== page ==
Every car collector will tell you that a Porsche is so much more than just a car and falling in love with it is as easy as taking candy from a baby.
Over the years, Porsche has built plenty of models, but there is no doubt that the one that defined the sports car industry is the Porsche 356. This luxury sports car was Porsche’s first production car, and today it is a must have for any serious car collector and classic car lover.
That is probably what Richard and Dennis Collins had in mind when they decided to hold two Porsche 356s back from major auctions and sell them privately. These rare museum quality examples are part of the Collins’ breathtaking private automotive collection and are definitely among the most exceptional and are expected to fetch a high price.
Based on the humble Volkswagen and the first sports car to ever bear the Porsche name, the Porsche 356 was created by Ferry Porsche (the son of the company’s founder, Ferdinand Porsche). Production began in a factory in Austria back in 1948, and in a period of 2 years, approximately 50 of these beauties were built. In 1950, the factory relocated to Zuffenhausen, Germany, and general production of the 356 continued over the next 15 years.
A publication of the era, Auto Sport Review, described one of the early 1950s cars this way: “Here is a luxury car with a jewel-like body by Reutter coachbuilders, beautifully fitted cloth and leather trim, carefully engineered forced-air heating system, Telefunken radio, reclining seat for the passenger.”
The Porsche 356 shared many elements that Ferdinand Porsche used on the Volkswagen Beetle, including a four-cylinder, air-cooled, rear-engine, rear wheel drive car with unitized pan and body construction. Just over 76,000 356’s were produced in four different series: Pre-A, A, B and C. Today, only half of them survive.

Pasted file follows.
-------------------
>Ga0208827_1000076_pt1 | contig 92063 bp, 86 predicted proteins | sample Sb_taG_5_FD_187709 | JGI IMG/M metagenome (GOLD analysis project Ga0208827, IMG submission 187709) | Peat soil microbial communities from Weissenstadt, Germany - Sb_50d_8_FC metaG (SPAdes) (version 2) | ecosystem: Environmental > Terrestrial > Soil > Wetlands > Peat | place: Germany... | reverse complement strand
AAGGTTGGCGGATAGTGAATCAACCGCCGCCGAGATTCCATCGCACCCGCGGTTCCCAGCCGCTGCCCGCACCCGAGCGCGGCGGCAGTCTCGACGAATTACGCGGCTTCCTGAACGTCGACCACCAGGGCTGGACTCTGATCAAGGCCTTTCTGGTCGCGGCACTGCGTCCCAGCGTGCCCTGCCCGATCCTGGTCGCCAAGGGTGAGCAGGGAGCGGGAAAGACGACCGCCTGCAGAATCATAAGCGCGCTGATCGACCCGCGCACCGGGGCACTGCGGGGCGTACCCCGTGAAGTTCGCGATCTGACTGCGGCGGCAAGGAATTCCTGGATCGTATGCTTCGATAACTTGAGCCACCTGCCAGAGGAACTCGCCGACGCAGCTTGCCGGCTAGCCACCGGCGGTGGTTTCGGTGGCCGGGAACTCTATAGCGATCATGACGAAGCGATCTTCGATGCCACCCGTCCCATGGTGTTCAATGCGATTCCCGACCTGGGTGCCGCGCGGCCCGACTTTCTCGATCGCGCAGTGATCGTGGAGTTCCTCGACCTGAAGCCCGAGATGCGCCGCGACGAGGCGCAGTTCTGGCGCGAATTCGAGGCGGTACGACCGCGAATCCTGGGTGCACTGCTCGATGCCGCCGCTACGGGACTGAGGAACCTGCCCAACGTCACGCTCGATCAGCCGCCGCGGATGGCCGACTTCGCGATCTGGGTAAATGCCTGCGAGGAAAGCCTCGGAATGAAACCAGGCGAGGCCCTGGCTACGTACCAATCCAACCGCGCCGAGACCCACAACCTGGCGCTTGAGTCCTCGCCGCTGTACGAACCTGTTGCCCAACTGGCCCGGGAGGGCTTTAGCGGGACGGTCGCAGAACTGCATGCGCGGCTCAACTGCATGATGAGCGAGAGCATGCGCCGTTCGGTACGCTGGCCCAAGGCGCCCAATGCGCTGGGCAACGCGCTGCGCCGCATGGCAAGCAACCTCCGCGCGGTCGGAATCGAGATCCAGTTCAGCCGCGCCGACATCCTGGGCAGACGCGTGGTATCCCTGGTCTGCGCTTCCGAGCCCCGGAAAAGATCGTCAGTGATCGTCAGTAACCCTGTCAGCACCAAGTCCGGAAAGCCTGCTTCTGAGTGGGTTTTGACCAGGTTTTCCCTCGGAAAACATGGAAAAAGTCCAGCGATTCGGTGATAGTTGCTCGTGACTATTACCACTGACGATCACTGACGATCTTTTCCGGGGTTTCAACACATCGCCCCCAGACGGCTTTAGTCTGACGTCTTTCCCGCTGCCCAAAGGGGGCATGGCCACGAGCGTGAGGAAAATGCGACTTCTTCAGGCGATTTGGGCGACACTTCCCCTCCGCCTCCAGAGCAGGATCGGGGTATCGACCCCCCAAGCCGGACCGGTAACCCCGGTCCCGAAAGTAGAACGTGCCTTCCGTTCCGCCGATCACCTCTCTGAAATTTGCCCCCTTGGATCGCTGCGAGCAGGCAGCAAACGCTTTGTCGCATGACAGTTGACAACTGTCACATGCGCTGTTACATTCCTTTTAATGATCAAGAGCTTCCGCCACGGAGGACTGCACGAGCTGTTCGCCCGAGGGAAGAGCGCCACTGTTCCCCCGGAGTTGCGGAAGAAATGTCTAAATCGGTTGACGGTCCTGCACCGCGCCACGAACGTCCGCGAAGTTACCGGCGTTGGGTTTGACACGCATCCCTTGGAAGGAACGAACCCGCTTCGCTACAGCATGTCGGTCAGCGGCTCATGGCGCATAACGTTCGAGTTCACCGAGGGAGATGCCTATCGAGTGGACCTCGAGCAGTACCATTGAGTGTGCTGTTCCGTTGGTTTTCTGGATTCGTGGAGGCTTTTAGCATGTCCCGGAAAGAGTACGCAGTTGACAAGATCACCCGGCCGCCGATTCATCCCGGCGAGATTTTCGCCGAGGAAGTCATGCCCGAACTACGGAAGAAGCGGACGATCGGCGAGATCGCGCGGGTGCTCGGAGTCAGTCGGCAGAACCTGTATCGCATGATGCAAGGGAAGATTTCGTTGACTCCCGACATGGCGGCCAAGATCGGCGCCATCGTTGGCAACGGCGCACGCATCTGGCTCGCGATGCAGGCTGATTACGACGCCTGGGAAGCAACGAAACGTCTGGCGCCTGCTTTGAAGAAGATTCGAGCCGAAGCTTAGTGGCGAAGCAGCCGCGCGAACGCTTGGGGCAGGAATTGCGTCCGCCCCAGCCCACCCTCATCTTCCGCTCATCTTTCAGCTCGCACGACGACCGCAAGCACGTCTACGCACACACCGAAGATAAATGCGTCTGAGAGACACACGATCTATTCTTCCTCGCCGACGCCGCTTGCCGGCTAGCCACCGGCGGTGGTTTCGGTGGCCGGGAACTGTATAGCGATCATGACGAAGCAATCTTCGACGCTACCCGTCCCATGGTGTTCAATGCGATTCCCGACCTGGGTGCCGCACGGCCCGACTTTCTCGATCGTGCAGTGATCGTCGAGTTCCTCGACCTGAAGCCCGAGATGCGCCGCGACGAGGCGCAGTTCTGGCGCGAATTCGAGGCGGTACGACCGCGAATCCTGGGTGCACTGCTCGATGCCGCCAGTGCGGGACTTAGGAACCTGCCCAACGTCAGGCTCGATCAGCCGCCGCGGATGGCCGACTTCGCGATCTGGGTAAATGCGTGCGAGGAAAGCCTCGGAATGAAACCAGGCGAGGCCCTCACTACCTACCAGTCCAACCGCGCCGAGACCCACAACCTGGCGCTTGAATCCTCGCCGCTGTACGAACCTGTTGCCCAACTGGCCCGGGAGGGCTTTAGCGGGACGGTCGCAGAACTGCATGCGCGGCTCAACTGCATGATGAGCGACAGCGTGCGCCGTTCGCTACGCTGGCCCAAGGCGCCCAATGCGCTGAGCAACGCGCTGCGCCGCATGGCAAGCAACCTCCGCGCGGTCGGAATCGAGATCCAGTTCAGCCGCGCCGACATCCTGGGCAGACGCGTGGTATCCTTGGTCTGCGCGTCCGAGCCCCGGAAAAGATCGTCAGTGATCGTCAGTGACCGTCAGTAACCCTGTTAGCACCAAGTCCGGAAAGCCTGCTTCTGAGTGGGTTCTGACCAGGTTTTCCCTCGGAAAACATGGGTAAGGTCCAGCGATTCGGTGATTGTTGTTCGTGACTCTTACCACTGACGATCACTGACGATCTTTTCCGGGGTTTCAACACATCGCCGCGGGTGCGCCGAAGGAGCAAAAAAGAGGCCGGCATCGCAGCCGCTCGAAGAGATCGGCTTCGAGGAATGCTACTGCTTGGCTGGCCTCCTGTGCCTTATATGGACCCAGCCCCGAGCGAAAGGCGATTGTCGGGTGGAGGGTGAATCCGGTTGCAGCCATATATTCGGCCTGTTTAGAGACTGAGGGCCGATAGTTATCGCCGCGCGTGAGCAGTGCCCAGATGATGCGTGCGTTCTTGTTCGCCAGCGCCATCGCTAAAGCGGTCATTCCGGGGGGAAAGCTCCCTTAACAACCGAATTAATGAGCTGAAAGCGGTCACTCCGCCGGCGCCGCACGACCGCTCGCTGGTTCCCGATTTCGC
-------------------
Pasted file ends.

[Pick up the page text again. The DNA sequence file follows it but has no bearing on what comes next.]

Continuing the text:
The first of Collins’ cars that will be sold on the open market in Dallas is the “Pre-A” 1953 Porsche 356/1500 Reutter Cabriolet. This rare Azure Blue “Pre-A” example in the desirable open-air form is indisputably one of the finest available today.
Early 356s that were produced in Austria were handcrafted in aluminum, but when the factory relocated to Zuffenhausen, they started constructing the bodies out of steel. For this purpose, Porsche contracted the company Reutter, who previously produced bodies for the Volkswagen Beetle, and in the next 20 years, they became the primary supplier of Porsche bodies. In 1963, Porsche bought the Reutter company.
Numbered 60115, Collins’ “Pre-A” 1953 Porsche 356 contains a 1500-cc engine developing 60 horsepower at 5,000 rpm. The prominent Beck family of Beck Spyder lore owned the car for about 35 years before it was acquired for restoration. This gorgeous machine comes with a certificate of authenticity from Porsche that includes the original production date, June 5, 1953.
Apparently, nothing was left to chance, and some of the best restoration experts took care of this 356. Straight Line Restorations for paint and body, the interior was re-trimmed by American Upholstery, and Huber Restorations took care of the final mechanical sorting and detailing.
The second car for sale is the 1955 Porsche 356A/1600 Speedster. What makes this late-production example of the definitive Pre-A Speedster particularly desirable is the fact that it is one of the last 100 built that were equipped with upgraded suspension and higher horsepower 1600 engine.
Just like the “Pre-A” 1953 Porsche 356/1500 Reutter Cabriolet, this vehicle is also accompanied by a Certificate of Authenticity from Porsche and a copy of the factory Kardex production record. It’s been nearly 62 years since this vehicle was completed which makes it an early-production example of the final 356A evolution of the Speedster.
It benefits from a Concours quality restoration that was completed in 2016 and it features the correct, factory-original red over black livery. This Speedster is finished by the correct German square-weave carpeting and striking brightwork and trim throughout.
If you are interested in more details you can visit Collins’ Brothers Jeep website‘s Classic Cars section.
These masterfully restored museum quality examples are definitely among the most captivating and awe-inspiring performance machines, and a true car collector knows that owning one of these beauties means owning a piece of automobile history.